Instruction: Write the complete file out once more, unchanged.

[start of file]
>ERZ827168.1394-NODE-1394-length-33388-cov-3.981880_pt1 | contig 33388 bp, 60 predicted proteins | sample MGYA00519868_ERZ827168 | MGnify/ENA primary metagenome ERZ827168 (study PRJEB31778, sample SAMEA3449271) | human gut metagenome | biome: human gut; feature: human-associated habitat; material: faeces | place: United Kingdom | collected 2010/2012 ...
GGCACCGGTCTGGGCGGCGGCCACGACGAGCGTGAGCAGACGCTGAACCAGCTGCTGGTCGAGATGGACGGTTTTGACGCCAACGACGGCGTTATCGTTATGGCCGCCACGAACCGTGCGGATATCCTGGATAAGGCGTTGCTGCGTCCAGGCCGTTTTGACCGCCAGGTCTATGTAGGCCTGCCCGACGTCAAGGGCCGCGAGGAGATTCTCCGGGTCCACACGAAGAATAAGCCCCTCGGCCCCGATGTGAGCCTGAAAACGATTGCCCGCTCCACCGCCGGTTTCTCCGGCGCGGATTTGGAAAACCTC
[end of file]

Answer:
>ERZ827168.1394-NODE-1394-length-33388-cov-3.981880_pt1 | contig 33388 bp, 60 predicted proteins | sample MGYA00519868_ERZ827168 | MGnify/ENA primary metagenome ERZ827168 (study PRJEB31778, sample SAMEA3449271) | human gut metagenome | biome: human gut; feature: human-associated habitat; material: faeces | place: United Kingdom | collected 2010/2012 ...
GGCACCGGTCTGGGCGGCGGCCACGACGAGCGTGAGCAGACGCTGAACCAGCTGCTGGTCGAGATGGACGGTTTTGACGCCAACGACGGCGTTATCGTTATGGCCGCCACGAACCGTGCGGATATCCTGGATAAGGCGTTGCTGCGTCCAGGCCGTTTTGACCGCCAGGTCTATGTAGGCCTGCCCGACGTCAAGGGCCGCGAGGAGATTCTCCGGGTCCACACGAAGAATAAGCCCCTCGGCCCCGATGTGAGCCTGAAAACGATTGCCCGCTCCACCGCCGGTTTCTCCGGCGCGGATTTGGAAAACCTC